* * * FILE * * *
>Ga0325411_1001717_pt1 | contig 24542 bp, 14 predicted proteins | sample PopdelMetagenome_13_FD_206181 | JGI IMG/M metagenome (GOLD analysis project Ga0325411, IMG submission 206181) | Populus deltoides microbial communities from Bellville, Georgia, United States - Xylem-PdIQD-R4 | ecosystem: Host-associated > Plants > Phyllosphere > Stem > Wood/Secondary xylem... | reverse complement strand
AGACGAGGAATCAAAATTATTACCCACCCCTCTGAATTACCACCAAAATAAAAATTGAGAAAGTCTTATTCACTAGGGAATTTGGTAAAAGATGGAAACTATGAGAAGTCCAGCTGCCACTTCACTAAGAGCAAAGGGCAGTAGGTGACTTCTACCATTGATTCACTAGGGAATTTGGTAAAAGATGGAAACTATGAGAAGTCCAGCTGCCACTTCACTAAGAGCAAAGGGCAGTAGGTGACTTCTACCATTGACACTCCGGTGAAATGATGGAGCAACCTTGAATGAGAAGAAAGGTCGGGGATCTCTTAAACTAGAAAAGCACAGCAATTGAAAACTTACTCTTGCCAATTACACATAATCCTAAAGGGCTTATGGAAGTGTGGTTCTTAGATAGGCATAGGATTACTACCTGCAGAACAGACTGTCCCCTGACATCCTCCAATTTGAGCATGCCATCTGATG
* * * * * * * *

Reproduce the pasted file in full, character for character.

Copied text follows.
>Ga0325411_1001717_pt1 | contig 24542 bp, 14 predicted proteins | sample PopdelMetagenome_13_FD_206181 | JGI IMG/M metagenome (GOLD analysis project Ga0325411, IMG submission 206181) | Populus deltoides microbial communities from Bellville, Georgia, United States - Xylem-PdIQD-R4 | ecosystem: Host-associated > Plants > Phyllosphere > Stem > Wood/Secondary xylem... | reverse complement strand
AGACGAGGAATCAAAATTATTACCCACCCCTCTGAATTACCACCAAAATAAAAATTGAGAAAGTCTTATTCACTAGGGAATTTGGTAAAAGATGGAAACTATGAGAAGTCCAGCTGCCACTTCACTAAGAGCAAAGGGCAGTAGGTGACTTCTACCATTGATTCACTAGGGAATTTGGTAAAAGATGGAAACTATGAGAAGTCCAGCTGCCACTTCACTAAGAGCAAAGGGCAGTAGGTGACTTCTACCATTGACACTCCGGTGAAATGATGGAGCAACCTTGAATGAGAAGAAAGGTCGGGGATCTCTTAAACTAGAAAAGCACAGCAATTGAAAACTTACTCTTGCCAATTACACATAATCCTAAAGGGCTTATGGAAGTGTGGTTCTTAGATAGGCATAGGATTACTACCTGCAGAACAGACTGTCCCCTGACATCCTCCAATTTGAGCATGCCATCTGATG